dealsmost quikclot (stops severe bleeding almost…

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Amazon is matching their sale, in case you prefer to shop there and/or have Prime.

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Does anyone know the shelf life of this product? I looked around on the site, and the Mfr.'s site but could not find an expiration date FAQ.

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Quickclot has a shelf life of 3 years, if unopened and properly stored. Just keep it out of direct sunlight for extended period of time. It can handle fairly extreme temperatures, including below freezing. Of course, that 3 years is from date of production.

The 25g pack listed here is nice but is a little small. Even then, it worked well when I needed it on a camping trip - someone cut a capillary in their finger and it wouldn't stop bleeding under normal treatment - pressure and elevation.

I have 25g and 50g packs in my emergency kits

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Additional info - the QuikClot does warm up with use, especially when exposed to water so treat it like a Gremlin. There have been reports that the heat is enough to cause 2nd degree burns but that's better than severe bleeding.

Trivia - the military has replaced use of QuikClot with Combat Gauze and Wound Stat (for when Combat Gauze won't stop bleeding) as of around 2008. Z-Medica makes both QuikClot and Combat Gauze and Trauma Care makes Wound Stat.

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@first2summit: Not so much trivia. It's important.
The military has discontinued use of QuikClot. It's still around in some places (because, hey, that's how we roll) however for front line troops it has been removed from active use for two reasons, one major and one minor.

The minor one is the afrementioned exothermic reaction of zeolite when it becomes hydrated. In large wounds (where medics would pour the stuff in) it threw off a good deal of heat, sometimes enough to cause tissue damage. This was considered a small price to pay for stopping a soldier from bleeding to death.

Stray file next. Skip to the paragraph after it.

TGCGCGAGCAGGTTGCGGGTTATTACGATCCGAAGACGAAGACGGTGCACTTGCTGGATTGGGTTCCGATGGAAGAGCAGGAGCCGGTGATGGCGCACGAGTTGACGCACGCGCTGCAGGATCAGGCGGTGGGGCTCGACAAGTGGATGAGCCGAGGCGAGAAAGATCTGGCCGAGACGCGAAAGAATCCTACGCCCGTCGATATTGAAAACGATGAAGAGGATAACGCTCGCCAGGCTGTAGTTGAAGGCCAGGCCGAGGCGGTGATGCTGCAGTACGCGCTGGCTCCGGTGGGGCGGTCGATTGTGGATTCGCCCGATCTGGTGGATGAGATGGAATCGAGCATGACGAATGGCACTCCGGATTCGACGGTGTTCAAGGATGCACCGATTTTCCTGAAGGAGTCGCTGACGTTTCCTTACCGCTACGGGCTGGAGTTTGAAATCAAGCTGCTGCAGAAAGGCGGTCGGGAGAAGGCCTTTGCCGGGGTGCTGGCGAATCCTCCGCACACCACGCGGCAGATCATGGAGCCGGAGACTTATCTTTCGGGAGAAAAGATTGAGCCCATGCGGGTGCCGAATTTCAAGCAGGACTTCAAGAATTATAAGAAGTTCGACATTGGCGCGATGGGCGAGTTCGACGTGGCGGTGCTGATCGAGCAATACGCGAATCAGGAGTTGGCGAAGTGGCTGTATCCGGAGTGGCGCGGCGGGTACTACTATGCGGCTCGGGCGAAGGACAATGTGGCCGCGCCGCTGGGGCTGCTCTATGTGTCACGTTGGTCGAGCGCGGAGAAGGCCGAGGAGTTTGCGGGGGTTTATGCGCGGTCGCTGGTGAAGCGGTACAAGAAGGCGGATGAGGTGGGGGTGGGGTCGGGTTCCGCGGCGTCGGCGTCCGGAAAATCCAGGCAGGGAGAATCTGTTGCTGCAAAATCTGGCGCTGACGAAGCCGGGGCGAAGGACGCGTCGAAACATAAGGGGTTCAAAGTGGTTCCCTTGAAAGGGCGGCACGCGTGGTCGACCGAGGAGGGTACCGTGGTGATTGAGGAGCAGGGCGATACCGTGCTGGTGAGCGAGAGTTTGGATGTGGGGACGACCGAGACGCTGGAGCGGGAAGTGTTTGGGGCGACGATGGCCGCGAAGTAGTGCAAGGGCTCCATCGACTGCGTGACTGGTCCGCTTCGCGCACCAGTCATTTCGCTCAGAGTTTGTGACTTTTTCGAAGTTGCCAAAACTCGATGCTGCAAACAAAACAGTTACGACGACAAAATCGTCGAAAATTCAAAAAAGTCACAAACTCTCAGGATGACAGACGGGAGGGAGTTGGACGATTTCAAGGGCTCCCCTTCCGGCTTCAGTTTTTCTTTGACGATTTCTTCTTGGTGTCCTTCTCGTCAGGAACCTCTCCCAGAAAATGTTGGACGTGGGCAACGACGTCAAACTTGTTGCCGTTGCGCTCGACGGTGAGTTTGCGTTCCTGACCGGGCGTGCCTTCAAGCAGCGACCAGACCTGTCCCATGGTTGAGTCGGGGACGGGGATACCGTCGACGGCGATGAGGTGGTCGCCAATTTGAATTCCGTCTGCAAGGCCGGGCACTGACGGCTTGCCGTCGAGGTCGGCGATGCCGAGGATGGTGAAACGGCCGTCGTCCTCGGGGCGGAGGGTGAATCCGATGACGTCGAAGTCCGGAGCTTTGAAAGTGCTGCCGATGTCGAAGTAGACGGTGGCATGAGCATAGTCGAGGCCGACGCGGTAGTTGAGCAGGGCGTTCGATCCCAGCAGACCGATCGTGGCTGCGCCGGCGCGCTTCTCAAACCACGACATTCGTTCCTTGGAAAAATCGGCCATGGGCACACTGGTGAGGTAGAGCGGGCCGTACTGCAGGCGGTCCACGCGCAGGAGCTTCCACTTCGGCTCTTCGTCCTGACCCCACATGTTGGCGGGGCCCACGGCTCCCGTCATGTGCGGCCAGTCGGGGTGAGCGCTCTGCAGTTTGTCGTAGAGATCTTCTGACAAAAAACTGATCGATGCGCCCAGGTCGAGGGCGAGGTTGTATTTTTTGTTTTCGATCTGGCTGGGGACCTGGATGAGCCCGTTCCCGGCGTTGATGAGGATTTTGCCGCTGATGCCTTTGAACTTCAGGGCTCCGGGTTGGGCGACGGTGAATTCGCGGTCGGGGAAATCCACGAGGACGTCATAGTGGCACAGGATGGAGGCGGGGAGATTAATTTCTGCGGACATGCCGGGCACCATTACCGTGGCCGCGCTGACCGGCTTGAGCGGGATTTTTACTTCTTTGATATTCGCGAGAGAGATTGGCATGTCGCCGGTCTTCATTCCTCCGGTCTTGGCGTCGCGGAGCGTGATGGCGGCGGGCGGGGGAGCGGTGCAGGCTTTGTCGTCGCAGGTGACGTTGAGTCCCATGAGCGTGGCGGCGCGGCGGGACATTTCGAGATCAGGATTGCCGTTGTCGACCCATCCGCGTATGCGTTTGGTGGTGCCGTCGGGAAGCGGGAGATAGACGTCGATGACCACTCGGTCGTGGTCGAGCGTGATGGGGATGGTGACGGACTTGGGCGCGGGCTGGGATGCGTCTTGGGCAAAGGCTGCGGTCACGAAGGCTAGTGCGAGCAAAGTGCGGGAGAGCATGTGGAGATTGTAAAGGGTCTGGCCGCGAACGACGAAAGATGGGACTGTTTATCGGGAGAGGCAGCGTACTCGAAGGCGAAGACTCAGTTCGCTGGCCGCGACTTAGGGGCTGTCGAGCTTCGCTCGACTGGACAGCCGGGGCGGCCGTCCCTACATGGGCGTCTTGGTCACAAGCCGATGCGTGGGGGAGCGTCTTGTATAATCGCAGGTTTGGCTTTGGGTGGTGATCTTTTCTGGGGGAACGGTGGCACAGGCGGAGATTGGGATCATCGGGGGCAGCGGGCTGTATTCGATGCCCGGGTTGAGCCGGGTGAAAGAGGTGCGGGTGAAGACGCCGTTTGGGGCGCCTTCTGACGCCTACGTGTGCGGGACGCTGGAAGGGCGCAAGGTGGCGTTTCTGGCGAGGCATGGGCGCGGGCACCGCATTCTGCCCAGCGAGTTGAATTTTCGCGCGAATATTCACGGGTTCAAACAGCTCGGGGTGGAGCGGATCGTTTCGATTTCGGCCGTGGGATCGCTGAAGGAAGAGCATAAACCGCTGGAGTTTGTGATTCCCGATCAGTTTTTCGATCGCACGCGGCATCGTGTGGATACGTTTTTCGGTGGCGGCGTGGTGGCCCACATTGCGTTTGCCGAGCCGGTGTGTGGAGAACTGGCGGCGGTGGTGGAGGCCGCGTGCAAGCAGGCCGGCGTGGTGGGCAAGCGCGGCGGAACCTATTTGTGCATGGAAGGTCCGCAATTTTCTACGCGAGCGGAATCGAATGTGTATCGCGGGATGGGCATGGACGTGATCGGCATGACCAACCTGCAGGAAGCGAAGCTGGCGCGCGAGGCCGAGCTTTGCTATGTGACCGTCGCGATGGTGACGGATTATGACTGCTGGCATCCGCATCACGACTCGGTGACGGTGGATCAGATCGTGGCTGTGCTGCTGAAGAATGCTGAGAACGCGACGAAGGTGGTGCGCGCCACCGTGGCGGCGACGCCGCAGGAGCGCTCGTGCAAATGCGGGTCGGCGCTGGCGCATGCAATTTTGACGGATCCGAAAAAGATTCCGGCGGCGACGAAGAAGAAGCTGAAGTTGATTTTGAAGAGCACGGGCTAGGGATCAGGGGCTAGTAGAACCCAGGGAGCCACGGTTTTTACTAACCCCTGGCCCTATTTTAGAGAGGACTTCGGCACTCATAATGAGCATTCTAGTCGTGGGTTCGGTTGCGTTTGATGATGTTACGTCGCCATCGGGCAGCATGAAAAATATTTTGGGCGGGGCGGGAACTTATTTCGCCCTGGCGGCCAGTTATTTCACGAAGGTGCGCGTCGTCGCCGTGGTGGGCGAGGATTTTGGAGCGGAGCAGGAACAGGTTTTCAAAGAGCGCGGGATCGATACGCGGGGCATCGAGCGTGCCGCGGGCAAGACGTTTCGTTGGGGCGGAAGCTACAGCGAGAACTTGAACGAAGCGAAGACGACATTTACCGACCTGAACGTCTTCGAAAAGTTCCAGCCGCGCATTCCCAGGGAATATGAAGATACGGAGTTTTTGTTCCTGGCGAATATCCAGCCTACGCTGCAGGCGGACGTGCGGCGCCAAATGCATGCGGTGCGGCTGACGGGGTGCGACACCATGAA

The major one was the deal breaker. There were several cases of abnormal pulmonary and cerebral embolisms in patients who had received quikclot. The Army comissioned a study (with pigs) to see if quikclot could cause problems in this area. The findings were, put very mildly, extremely disturbing. (continues)

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QuikClot can work it's way into the venous system and remain active. It can cause clots anywhere it lands, including the lungs, heart, brain, kidneys, were ever.

This was really only an issue in very large open wounds (usually deep leg/buttock) where there were large openings in large veins. However, these were the wounds that needed quikclot. At it turns out Combat Gause (kaolin empregnated gauze) works as well or better in these cases, without the risk of intravascular clotting.

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@wilfbrim: Thanks though I said "trivia" as in info, not "trivial." I didn't mean to trivialize or minimalize the discontinue. Just that the good stuff isn't available for civilian purchase. I had tried to add more info to my post re the exothermic effect but was too late.

Was part of the cause of the embolisms with QuikClot - the granule version - is in its use, i.e. pouring the powder into the wound which allows it to travel as opposed using it in its packet?

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Made a mistake - Combat Gauze IS available for civilian purchase - $30 for a 4 yard roll on Amazon. It's odd because some sites say it's gov restricted.

http://www.amazon.com/QuikClot-Combat-Gauze-Yard-Roll/dp/B003N2VQV4

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When my husband learned to use Quik Clot in his combat lifesavers course, they were cautioned to use it only under extreme circumstances because the clot had to be cut out. As in, the surrounding flesh had to be removed as well. Not necessarily a big deal if your HMMV has been blown up, and it's certainly better than dying, but for civilian use, it should probably be treated as a last resort.

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Was unaware that QC had been replaced by woundstat... anybody know where that can be purchased, since it appears to be the less-risky option?